Minimizing the risk of long-term damage or death from heat requires rapid response regardless of the setting, including first response or emergency departments, with the ideal time frame for lowering core body temperature to 38-40 C being within 30 minutes. “Survivors who were cooled at an inadequate rate had a 4.57 times risk of medical complications.”

The review indicates the ideal methods for cooling patients quickly are ice-water immersion, cold-water immersion and ice sheets, with adequate methods including temperate water with a fan, helicopter down draft with water, cold IV fluids and ice packs, and IV fluids with wet towels. Rated as inadequate were gastric lavage and cooling blankets.

Many common therapies to cool patients quickly require additional research, because there are limited high-quality studies on patients with heatstroke. “Existing clinical data are limited by small sample sizes and trials that were conducted in controlled environments or laboratory settings, specifically those assessing cooling methods.”

The task force recommends an array of questions for future research to improve decision-making with quality evidence. “Most data are either derived from case series, small retrospective studies, or extrapolations from alternative research models, given the ethical challenges of conducting studies in this environment.”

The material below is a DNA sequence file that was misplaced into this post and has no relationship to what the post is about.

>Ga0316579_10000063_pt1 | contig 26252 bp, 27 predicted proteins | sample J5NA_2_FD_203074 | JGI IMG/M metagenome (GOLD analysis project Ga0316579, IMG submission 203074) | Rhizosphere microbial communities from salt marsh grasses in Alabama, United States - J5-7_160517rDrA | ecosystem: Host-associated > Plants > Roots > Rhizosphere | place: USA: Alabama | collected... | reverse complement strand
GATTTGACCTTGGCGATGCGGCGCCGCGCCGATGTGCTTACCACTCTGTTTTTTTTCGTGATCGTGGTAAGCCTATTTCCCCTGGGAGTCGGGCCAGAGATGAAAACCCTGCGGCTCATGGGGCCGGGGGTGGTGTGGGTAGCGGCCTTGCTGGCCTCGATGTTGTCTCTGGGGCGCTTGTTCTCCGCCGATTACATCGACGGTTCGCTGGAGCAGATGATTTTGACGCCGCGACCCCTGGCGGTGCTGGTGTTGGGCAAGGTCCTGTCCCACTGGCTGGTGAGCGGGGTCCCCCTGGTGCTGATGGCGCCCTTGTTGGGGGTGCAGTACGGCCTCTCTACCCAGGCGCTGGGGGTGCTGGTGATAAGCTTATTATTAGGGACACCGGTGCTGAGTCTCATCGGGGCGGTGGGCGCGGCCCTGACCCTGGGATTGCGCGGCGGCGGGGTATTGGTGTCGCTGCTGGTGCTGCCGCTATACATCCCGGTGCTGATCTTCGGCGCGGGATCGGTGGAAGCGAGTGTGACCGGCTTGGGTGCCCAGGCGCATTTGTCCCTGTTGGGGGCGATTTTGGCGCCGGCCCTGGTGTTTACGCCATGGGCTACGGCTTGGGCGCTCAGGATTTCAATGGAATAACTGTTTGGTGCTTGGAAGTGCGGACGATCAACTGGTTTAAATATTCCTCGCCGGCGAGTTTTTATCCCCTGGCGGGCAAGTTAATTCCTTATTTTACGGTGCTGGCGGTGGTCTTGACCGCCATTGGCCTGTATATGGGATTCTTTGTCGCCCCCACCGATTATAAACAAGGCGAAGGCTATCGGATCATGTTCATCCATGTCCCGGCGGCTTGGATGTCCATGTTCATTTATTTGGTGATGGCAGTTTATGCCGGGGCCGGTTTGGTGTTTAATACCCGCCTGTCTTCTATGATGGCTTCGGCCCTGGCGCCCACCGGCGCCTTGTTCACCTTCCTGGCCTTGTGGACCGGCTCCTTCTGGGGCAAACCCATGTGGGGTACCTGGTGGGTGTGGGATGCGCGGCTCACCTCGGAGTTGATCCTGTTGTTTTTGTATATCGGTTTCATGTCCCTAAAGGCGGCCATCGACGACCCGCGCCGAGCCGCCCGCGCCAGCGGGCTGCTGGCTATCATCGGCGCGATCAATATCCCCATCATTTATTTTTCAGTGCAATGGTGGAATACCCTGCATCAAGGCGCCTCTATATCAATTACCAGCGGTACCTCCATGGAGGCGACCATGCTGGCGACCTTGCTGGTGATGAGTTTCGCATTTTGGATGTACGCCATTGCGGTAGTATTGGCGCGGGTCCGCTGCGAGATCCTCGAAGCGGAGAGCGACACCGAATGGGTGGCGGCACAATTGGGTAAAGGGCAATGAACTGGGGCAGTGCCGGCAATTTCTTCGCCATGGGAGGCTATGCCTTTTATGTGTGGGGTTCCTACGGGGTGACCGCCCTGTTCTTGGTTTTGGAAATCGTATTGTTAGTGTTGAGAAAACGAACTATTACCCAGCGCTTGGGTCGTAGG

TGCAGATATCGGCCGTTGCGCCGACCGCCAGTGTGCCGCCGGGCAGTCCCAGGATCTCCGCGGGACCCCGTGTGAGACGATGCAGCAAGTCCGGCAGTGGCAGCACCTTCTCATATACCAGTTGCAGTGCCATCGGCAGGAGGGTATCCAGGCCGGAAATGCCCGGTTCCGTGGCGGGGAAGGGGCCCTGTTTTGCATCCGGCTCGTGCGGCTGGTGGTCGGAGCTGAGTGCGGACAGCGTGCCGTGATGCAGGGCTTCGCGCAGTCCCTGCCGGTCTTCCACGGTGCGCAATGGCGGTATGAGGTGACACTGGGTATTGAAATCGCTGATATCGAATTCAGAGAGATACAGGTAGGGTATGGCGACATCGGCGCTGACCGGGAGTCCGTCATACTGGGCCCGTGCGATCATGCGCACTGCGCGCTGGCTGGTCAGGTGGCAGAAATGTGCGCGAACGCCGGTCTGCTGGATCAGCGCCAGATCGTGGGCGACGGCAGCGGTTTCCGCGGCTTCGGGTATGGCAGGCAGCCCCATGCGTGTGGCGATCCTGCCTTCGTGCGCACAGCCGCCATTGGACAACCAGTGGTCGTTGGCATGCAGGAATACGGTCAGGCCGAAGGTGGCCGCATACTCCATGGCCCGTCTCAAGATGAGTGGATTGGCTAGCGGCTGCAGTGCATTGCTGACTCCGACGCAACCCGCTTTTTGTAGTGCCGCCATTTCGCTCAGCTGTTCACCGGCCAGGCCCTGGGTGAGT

President’s Column: Courage to Soar

New AACN President Jennifer Adamski begins her term by exploring courage as a challenge and a gift, revealing AACN’s new theme, Courage to Soar, and opening up about her own vulnerabilities. “I want you to know the messiness of who I am. I want you to know where I’ve been and what I bring as we walk side by side, supporting each other with our individual courage during this coming year’s journey.”

Read Her Column

We Belong: Connecting Nurses With Communities

A PICU director and a nurse manager in a San Francisco Bay area hospital system created We Belong, a strategic staffing initiative focused on improving diversity in the system’s nursing workforce. Increasing diversity in the workforce improves racial concordance for patients as well as nurse recruitment and retention.

Read Their Conversation